During the 1950s, much of the focus in Jean Dubuffet's work, was on textures and surfaces. La robe à boutons ('The Dress with Buttons'), painted in 1961, dates from a period, when he turned from his textured abstractions back to a gleeful figuration. The earthiness of his earlier works is here discarded, the abstraction replaced by the image of the dress, which takes the viewer's focus. The girl, has reduced facial features - eyes, mouth and nose - which seem to echo the shape of the buttons of the title.
The image itself is joyous. This was in a large part due to his return to Paris in 1961. There, he found that the city that had seemed so down-trodden and depressing when he had left it years before was now a fun-filled, bustling metropolis. This cosmopolitan energy directly found form in Dubuffet's Paris Circus series, started that year.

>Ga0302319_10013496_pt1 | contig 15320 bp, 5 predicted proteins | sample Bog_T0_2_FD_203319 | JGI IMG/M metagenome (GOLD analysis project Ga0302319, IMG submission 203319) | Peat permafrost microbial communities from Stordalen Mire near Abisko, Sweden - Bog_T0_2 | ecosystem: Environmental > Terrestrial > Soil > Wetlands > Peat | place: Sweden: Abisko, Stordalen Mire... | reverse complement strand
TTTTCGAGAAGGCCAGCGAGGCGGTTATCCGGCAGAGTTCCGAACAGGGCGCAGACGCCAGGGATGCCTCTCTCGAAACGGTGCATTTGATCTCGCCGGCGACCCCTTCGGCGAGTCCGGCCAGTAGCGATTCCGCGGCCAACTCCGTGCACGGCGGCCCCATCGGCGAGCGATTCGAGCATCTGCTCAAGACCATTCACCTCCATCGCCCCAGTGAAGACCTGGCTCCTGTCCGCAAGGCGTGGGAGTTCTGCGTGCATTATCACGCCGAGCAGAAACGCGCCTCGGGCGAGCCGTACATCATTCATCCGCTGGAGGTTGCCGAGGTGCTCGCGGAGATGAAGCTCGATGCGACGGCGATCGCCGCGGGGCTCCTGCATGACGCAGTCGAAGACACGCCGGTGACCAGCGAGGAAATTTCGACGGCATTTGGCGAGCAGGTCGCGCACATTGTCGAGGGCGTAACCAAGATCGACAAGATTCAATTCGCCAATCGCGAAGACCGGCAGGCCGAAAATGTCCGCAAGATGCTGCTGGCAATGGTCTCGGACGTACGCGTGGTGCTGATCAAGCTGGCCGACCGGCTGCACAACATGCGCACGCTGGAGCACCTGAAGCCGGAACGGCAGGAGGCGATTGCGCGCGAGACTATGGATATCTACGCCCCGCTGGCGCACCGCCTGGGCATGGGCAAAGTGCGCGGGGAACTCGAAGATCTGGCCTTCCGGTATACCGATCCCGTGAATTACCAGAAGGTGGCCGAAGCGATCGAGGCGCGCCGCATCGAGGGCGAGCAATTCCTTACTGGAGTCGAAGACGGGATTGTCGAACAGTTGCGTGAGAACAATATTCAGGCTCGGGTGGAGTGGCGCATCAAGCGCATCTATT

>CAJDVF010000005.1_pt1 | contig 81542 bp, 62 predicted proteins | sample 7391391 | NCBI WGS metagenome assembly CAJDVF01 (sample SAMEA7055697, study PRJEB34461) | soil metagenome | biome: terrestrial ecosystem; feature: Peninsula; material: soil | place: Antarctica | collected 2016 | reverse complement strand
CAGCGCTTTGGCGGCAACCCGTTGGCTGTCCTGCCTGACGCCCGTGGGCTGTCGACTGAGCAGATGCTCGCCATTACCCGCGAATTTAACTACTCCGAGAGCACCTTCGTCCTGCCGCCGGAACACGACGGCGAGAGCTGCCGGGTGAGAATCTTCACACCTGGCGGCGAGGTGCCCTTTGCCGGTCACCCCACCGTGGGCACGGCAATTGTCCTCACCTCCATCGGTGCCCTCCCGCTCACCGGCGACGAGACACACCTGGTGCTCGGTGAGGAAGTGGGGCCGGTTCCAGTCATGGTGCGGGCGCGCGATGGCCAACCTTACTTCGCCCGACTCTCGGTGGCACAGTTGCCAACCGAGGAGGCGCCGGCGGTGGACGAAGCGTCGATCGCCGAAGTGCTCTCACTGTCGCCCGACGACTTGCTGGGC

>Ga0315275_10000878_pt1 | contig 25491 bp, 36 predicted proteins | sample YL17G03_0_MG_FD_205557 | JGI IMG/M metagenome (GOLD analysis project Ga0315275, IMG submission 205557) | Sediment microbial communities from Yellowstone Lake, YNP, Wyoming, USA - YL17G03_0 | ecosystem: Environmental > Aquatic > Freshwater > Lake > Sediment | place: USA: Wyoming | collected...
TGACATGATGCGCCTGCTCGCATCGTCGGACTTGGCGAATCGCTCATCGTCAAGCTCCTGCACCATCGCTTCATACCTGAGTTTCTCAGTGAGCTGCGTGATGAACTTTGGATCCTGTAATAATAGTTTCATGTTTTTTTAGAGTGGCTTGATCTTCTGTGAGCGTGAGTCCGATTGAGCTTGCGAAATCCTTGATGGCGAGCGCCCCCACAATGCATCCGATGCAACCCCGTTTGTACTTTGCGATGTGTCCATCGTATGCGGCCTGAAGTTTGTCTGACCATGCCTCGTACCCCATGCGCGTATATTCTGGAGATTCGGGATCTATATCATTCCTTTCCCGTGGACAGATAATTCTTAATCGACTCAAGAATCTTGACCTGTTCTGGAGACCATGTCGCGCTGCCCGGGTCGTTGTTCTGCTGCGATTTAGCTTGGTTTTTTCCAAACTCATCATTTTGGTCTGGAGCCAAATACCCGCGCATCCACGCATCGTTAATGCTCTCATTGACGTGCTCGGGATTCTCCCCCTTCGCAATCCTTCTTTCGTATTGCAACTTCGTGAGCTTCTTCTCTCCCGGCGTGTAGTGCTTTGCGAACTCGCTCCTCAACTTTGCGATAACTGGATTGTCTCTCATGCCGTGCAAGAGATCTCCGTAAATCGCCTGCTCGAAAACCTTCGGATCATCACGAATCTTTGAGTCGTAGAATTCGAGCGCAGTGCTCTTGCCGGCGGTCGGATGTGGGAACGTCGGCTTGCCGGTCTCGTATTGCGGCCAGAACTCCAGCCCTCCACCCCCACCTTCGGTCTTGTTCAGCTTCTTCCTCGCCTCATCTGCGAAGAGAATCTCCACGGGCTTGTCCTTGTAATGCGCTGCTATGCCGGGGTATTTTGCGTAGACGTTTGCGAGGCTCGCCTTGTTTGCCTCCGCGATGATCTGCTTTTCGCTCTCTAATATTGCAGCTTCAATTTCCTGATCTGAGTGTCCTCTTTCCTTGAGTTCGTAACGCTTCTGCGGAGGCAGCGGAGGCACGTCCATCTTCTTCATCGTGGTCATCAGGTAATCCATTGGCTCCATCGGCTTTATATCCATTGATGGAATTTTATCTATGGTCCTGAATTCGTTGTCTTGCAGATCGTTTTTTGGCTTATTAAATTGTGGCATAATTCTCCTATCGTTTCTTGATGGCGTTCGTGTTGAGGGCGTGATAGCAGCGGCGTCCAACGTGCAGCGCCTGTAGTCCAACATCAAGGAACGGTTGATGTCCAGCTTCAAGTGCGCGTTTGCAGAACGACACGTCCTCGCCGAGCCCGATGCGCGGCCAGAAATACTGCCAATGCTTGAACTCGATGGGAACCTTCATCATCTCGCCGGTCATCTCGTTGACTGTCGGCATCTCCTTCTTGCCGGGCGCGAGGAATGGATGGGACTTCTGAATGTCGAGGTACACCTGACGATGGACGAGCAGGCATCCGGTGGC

The works from 1961 were in deliberate contrast to the preceding output: 'In reaction against this absenteeist tendency my paintings of this year put into play in all respects a very different intervention. The presence in them of the painter now is constant, even exaggerated. They are full of personages, and this time their role is played with spirit. I feel a need that every work of art should in the highest degree lift one out of context, provoking a surprise and shock. A painting does not work for me if it is not completely unexpected. Hence my new concern, which at least gives me the satisfaction of being taken to a territory where no one else has been.' (Quoted in P. Selz, The Work of Jean Dubuffet, New York, 1962, p. 165.)